My intuition tells me that the divergence of the vector field

$$\vec{E} = \dfrac{\hat{r}}{r^3} $$

should be zero everywhere except at the origin. So I think it should be

$$ \vec{\nabla}\cdot \vec{E} = 4\pi \delta^3(\vec{r}).$$

However, if I use the polar version of divergence on this I get:

$$ \vec{\nabla}\cdot \vec{E} = \dfrac{1}{r^2}\dfrac{\partial r^2 \cdot 1/r^3}{\partial r} = -\dfrac{1}{r^4}, $$

which is quite upsetting. Any help would be greatly appreciated. I suppose I made some dumb misktake but I don't see where.

  • 2
    $\begingroup$ Intuition doesn't always work. You checked that it is not zero everywhere outside O. $\endgroup$ – FGSUZ Feb 17 '18 at 14:29
  • 2
    $\begingroup$ Did you mean $\dfrac{{\bf r}}{r^3}\equiv\dfrac{ \hat{\bf r}}{r^2}$ rather than $\dfrac{ \hat{\bf r}}{r^3}$? $\endgroup$ – Qmechanic Feb 17 '18 at 14:29
  • $\begingroup$ @Qmechanic, no, I did mean $\dfrac{\hat{r}}{r^3}$. A spherical symmetric field centered at $\vec{O}$ which drops with the distance cubed. $\endgroup$ – PaleBlueDot Feb 17 '18 at 14:40
  • $\begingroup$ I now see why my intuition was wrong. $\endgroup$ – PaleBlueDot Feb 17 '18 at 14:56

If the divergence of your vector field was really zero everywhere, then it should be the case that the surface integral $$ \int_V (\vec{\nabla} \cdot \vec{E}) \, dV = \oint_{\partial V} \vec{E} \cdot d\vec{A} $$ should be zero for any volume (and its bounding surface) I care to name.

So let's try to calculate this for a thick spherical shell centered at the origin, with inner radius $a$ and outer radius $b$. In this case, the boundary of my volume has two parts: an inner boundary at $r = a$, with normal vector $\hat{n} = - \hat{r}$, and an outer boundary at $r = b$, with normal vector $\hat{n} = \hat{r}$. The surface integral of $\vec{E}$ over the boundary is then $$ \oint_{\partial V} \vec{E} \cdot d\vec{A} = \oint_{r = a} \left( \frac{\hat{r}}{r^3} \right) \cdot (-\hat{r}\, dA) + \oint_{r = b} \left( \frac{\hat{r}}{r^3} \right) \cdot (\hat{r}\, dA) \\= -\oint_{r = a} \left( \frac{1}{a^3} \right) dA + \oint_{r = b} \frac{1}{b^3} dA \\ = - \frac{4 \pi a^2}{a^3} + \frac{4 \pi b^2}{b^3} \\ = 4 \pi \left( \frac{1}{b} - \frac{1}{a} \right) \neq 0. $$ So as we can see, it cannot be the case that the divergence of the vector field $\vec{E} = \hat{r}/r^3$ is zero, because this integral never vanishes.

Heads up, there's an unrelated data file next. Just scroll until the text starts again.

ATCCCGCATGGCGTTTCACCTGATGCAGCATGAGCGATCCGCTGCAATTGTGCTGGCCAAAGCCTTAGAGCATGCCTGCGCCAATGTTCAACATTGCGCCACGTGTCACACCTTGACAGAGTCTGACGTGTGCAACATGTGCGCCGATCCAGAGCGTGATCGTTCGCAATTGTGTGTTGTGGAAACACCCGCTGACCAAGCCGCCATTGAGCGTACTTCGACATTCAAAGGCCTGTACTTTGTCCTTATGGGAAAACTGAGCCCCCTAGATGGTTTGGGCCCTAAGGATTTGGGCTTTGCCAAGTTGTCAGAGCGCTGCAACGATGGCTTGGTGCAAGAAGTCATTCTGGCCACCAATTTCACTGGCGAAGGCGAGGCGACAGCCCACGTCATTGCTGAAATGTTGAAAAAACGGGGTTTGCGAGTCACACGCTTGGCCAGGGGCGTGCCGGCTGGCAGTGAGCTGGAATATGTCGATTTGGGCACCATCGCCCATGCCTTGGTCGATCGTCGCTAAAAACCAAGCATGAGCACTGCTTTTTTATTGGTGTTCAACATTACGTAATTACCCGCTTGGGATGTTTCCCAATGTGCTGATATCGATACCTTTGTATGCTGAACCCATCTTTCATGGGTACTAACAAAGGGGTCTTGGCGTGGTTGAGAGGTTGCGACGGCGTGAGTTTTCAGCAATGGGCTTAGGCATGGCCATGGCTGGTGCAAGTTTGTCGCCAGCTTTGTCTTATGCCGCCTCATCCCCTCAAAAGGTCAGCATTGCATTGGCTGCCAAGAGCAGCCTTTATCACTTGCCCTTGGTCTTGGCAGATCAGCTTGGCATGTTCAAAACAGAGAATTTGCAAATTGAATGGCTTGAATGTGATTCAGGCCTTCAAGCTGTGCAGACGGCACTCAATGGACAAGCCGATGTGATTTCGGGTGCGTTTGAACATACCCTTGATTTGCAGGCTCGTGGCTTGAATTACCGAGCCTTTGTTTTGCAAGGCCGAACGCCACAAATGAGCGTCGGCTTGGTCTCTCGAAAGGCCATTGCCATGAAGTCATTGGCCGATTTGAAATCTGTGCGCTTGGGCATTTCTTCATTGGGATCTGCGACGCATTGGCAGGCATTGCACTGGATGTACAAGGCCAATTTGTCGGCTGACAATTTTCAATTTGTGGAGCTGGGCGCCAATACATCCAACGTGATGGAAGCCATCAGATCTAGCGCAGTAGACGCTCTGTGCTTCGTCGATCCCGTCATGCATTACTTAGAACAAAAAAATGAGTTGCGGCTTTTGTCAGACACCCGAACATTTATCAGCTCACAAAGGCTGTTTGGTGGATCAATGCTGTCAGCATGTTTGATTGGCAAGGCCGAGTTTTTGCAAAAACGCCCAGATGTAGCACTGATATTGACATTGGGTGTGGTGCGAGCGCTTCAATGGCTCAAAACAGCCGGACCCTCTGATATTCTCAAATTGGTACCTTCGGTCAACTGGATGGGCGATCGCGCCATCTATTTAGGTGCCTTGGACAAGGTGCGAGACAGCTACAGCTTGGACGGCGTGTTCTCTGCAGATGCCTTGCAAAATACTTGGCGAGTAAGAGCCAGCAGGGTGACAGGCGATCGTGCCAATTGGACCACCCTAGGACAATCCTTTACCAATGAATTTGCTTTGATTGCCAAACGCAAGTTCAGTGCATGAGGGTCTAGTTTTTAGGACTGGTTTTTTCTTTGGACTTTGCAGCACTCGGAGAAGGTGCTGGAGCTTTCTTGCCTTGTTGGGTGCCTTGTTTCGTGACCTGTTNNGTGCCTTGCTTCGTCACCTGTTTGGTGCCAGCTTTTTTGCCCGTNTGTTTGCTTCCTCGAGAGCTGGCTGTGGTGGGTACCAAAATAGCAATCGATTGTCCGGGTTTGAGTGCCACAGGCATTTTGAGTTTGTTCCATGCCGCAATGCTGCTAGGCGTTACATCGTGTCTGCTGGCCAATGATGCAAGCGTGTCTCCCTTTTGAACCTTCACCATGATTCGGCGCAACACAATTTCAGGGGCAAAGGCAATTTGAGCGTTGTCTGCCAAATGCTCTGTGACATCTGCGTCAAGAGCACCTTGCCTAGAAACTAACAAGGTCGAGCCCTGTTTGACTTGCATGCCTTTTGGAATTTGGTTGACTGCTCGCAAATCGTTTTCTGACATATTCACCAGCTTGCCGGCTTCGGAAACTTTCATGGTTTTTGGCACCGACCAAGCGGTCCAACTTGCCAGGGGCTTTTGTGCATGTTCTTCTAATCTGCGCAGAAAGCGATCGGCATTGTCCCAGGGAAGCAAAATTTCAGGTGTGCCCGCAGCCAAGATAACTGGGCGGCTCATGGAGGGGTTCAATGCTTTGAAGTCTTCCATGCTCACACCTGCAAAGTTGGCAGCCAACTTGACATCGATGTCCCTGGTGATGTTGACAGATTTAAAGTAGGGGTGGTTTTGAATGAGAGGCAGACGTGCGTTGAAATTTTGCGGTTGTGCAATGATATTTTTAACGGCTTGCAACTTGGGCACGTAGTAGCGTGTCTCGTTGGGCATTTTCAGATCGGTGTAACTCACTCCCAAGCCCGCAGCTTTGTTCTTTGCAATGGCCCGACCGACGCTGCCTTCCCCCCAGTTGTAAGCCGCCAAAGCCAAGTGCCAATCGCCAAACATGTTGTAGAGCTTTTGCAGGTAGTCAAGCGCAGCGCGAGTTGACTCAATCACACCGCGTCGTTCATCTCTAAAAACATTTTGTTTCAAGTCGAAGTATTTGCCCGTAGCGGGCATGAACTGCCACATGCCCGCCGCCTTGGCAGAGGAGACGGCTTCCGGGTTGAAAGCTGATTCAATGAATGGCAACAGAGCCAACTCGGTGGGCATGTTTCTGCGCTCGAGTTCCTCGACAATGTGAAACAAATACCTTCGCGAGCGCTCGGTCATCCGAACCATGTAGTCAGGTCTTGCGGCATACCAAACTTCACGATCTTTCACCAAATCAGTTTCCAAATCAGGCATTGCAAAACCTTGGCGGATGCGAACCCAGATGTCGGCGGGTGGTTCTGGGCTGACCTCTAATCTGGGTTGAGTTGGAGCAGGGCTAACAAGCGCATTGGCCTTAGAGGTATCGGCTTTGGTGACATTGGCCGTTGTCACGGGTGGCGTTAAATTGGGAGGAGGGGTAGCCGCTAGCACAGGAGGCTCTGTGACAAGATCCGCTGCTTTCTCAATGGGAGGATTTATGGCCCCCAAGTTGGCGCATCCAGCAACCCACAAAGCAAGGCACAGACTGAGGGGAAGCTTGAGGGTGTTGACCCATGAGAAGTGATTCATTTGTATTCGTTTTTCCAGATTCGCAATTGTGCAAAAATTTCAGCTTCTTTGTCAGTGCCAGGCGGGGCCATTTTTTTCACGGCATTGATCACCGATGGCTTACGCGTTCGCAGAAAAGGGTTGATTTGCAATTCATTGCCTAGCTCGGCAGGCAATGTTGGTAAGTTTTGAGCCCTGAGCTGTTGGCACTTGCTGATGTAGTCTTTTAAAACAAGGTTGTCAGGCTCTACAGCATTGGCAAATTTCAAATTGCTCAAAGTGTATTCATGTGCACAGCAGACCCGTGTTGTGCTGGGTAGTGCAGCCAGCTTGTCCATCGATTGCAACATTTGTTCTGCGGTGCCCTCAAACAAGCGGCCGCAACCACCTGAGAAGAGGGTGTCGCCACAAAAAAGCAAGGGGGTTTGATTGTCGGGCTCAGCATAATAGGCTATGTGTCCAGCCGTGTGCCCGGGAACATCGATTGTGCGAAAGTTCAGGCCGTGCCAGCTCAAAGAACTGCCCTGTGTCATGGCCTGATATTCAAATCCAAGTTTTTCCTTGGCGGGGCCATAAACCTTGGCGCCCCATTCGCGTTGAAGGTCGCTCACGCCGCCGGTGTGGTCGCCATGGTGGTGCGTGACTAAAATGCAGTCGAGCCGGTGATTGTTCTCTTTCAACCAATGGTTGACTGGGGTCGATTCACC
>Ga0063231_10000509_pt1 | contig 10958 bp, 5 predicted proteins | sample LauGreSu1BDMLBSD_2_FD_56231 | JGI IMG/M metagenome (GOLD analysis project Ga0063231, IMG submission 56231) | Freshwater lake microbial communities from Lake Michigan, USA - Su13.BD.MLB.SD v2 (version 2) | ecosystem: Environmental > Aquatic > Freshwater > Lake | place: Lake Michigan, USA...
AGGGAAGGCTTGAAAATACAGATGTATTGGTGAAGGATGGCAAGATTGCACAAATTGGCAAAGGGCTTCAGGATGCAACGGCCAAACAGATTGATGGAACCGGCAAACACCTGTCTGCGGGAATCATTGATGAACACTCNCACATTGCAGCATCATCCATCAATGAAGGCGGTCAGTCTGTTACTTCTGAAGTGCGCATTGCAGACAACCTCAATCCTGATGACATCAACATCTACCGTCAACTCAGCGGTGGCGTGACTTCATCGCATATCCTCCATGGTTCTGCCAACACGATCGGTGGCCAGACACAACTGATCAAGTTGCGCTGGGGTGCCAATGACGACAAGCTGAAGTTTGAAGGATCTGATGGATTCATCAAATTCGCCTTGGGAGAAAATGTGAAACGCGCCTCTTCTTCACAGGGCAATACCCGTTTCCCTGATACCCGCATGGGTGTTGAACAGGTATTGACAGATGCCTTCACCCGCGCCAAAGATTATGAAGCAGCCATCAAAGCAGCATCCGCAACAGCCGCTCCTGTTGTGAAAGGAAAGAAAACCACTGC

It should also be a bit clearer from this argument why the case of of $\vec{E} = \hat{r}/r^2$ is special: in that case, the $r^2$ behavior of the surface area exactly cancels out the $1/r^2$ behavior of the vector field, and so we have $$ \oint_{\partial V} \vec{E} \cdot d\vec{A} = \oint_{r = a} \left( \frac{\hat{r}}{r^3} \right) \cdot (-\hat{r}\, dA) + \oint_{r = b} \left( \frac{\hat{r}}{r^3} \right) \cdot (\hat{r}\, dA) \\ = - \frac{4 \pi a^2}{a^2} + \frac{4 \pi b^2}{b^2} =0. $$ The above argument then makes it plausible, at least, that the divergence of this vector field is zero at points other than the origin.

| cite | improve this answer | |

Your Answer

By clicking “Post Your Answer”, you agree to our terms of service, privacy policy and cookie policy

Not the answer you're looking for? Browse other questions tagged or ask your own question.